It’s him again…

SLJ Macro Partners’ Stephen Jen wrote an article recently called “Mind the Falling Bric“, where he makes a warning for EMs in 2012 by comparing their massive credit stimulus in the last few years to the ones in Thailand (circa 1997), Japan (1980s), and the US. Mr. Jen has said recently that the BRL/USD may reach $2.40 if problems in the Eurozone persist and the Fed doesn’t print more money (QE3). His point of view is somewhat similar to the Harvard Professor who said that EMs will see a sudden stop of capital flows in 2012.

Mr. Jen’s point…

A good part of the out-sized growth in many EM economies in recent years has been propelled by a massive credit and liquidity cycle – not too dissimilar to the story of the U.S. in the 2000s and that of Japan in the 1980s. Credit extension in these EM economies in recent years has in turn been driven both by domestic lending as well as foreign capital inflows. The extraordinarily stimulative monetary policies in the U.S. (QE1 and QE2) and Japan have played an important role in helping to fuel these credit cycles. However, we suspect there is a good chance that this massive credit cycle in much of EM may turn this year, potentially violently, due to an economic slowdown in Europe, deleveraging by European banks, a prospective rise in the dollar, and the maturity in the EM credit cycles themselves. Prospective QE3 by the Fed may postpone this turn, but would also make the credit bubble even bigger when it turns. In 2012, the economic and financial risks to the BRIC countries are biased to the downside, in our view. If the scenario we painted above materializes, EM currencies should weaken substantially against the dollar.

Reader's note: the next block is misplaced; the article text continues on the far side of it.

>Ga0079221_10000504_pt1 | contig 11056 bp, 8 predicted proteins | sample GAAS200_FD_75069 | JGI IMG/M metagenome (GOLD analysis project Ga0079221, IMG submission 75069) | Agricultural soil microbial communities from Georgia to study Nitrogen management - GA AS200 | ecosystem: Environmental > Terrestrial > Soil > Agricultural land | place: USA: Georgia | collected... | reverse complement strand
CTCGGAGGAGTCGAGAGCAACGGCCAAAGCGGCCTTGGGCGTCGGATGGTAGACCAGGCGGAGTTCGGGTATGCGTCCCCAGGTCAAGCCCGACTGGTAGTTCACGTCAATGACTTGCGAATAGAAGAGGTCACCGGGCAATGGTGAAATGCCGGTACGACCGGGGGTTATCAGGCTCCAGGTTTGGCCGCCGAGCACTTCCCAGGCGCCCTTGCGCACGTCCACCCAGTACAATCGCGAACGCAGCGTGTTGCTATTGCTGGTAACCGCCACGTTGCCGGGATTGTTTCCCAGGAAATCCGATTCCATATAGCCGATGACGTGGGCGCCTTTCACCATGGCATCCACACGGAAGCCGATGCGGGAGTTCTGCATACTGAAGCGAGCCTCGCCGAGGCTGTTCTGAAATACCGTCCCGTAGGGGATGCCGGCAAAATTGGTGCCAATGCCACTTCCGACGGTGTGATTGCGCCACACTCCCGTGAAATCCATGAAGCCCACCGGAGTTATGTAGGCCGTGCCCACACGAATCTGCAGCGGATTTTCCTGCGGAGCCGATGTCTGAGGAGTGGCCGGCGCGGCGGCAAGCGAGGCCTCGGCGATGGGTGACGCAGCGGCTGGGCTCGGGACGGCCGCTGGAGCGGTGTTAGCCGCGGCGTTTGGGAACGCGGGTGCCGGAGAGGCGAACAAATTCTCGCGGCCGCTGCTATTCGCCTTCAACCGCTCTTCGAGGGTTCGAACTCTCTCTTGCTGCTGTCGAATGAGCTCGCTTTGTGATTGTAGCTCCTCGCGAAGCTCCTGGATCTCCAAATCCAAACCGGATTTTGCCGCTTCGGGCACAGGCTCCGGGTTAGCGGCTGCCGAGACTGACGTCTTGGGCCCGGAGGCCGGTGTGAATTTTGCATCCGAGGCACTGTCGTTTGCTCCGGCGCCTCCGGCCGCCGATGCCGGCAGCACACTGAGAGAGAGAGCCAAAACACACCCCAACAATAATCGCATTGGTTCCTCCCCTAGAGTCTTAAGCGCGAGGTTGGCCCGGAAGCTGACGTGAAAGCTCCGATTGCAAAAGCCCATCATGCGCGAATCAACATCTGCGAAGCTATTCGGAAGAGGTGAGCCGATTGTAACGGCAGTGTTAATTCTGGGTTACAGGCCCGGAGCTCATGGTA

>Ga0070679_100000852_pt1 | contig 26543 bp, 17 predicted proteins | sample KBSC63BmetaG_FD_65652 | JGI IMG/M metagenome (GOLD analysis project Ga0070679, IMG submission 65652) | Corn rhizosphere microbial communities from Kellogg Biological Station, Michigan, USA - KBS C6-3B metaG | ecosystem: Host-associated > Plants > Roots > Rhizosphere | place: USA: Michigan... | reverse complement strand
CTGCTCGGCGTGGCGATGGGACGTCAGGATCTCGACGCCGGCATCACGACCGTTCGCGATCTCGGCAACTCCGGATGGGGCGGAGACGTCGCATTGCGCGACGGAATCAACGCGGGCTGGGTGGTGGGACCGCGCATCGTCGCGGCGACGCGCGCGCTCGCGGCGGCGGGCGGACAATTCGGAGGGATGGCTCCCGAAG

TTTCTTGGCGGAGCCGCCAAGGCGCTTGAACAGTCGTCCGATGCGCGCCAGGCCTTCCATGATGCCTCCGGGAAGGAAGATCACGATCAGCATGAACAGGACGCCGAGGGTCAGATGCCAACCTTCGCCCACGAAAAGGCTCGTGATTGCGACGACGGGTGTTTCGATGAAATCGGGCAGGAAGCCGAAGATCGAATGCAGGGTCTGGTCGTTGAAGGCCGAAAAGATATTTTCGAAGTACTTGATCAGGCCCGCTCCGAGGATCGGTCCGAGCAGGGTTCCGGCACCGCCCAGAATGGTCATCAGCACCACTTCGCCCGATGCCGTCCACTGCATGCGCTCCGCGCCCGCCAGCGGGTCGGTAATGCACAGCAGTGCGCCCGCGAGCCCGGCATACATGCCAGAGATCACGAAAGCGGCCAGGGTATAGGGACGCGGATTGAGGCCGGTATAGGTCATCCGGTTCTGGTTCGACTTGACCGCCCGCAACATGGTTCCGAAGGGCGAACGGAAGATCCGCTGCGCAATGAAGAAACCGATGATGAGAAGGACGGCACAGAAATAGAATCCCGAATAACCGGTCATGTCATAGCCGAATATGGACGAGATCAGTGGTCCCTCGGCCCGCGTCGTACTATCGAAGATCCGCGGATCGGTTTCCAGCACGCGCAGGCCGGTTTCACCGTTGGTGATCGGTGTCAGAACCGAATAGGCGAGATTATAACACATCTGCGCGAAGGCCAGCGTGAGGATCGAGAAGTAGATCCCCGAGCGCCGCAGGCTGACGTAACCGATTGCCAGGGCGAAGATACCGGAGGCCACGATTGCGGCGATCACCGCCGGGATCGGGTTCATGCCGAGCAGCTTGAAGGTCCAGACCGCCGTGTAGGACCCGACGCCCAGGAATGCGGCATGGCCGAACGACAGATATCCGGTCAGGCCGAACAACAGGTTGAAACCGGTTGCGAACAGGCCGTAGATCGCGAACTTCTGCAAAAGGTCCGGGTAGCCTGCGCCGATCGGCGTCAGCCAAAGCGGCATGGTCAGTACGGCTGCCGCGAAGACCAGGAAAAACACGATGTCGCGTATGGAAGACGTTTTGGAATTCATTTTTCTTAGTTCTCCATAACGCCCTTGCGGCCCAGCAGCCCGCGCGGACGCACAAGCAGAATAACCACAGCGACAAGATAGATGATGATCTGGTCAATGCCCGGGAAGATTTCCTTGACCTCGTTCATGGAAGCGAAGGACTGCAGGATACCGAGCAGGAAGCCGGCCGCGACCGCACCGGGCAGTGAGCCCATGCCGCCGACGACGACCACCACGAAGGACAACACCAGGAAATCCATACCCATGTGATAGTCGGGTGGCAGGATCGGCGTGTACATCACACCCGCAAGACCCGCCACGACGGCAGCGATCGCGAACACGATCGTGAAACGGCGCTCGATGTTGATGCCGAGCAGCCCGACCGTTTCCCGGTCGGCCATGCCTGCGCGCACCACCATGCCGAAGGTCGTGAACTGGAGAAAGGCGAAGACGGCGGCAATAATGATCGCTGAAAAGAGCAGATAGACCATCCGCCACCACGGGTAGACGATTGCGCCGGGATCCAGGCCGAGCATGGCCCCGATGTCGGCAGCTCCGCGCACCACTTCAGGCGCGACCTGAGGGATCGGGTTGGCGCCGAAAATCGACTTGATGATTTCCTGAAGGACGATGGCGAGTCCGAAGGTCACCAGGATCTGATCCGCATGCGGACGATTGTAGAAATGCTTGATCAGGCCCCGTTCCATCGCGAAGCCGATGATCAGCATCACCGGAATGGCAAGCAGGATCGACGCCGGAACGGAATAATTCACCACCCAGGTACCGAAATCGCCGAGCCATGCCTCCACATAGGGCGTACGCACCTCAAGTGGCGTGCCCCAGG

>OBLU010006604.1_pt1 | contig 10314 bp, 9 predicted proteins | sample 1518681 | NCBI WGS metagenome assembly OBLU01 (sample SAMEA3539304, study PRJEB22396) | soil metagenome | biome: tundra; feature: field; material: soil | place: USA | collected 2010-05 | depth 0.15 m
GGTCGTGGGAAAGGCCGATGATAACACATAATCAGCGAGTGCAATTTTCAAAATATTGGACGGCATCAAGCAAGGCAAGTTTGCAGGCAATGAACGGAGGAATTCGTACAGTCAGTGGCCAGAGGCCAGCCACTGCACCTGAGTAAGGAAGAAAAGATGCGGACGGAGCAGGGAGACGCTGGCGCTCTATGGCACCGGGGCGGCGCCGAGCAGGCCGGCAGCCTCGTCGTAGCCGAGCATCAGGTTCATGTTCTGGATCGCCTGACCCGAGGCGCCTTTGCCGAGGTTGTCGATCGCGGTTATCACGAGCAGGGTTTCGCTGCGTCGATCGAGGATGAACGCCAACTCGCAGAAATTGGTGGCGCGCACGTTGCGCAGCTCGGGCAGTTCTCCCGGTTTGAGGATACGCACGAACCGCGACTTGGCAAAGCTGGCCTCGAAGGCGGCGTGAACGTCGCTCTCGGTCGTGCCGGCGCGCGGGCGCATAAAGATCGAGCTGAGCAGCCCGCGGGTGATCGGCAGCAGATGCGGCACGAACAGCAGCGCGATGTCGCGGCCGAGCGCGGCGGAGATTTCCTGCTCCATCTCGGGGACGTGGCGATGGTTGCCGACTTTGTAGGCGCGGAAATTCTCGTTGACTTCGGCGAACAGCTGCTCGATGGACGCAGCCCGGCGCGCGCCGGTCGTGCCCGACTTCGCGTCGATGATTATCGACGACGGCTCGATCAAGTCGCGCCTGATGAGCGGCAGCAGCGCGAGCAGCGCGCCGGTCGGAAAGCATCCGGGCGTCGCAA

Low-returns in China…

despite the large capital allocation to EM, investors have not been rewarded with good returns. For example, the Shanghai A-Shares were at around 2300 in mid-2001. At end-2011, it closed just under 2300 (!), despite the fact that the nominal GDP of Chin had expanded 10-fold during this period.
Thailand in the 90s…
… credit cycle powered the Thai economy and asset prices before the crash in 1997… Thailand was running large deficits (more than 8% of GDP in 1995 and 1996), experienced deteriorating fiscal deficits, and enjoyed a housing and consumption bubble, as well as exhibiting other familiar traits of a savings-starved and overheated economy (such as taxi drivers speculating on properties).
Massive credit: are Brazil, Russia, India, and Turkey similar to Thailand before the crash?
…the experiences of some other EM economies in the past decade have been very different from that of Thailand, in terms of the evolution of their credit cycles. The chart below shows, compared to an index of 1.0 in 1996, how the credit-to-GDP ratios of Brazil, Russia, India, and Turkey have risen to 1.7, 5.8, 2.1, and 3.0, respectively (Thailand was at 1.6 before the crisis). Nominal GDP in these four countries increased 3- to 5-fold during this period (1996- 2011). So the nominal value of private sector credit expanded massively in all four of these countries.

The author also mentions the likely triggers for the credit cycle reversal: slowdown in developed markets, decline of capital flows into EMs, or a more assertive US dollar. And he ends the article by putting a timeline for his predictions (and perhaps his reputation): 
We believe EM currencies may be over-owned and vulnerable to a sharp correction in the first half of 2012. The credit cycle that has helped power many of the EM economies in the past decade looks tired and mature.
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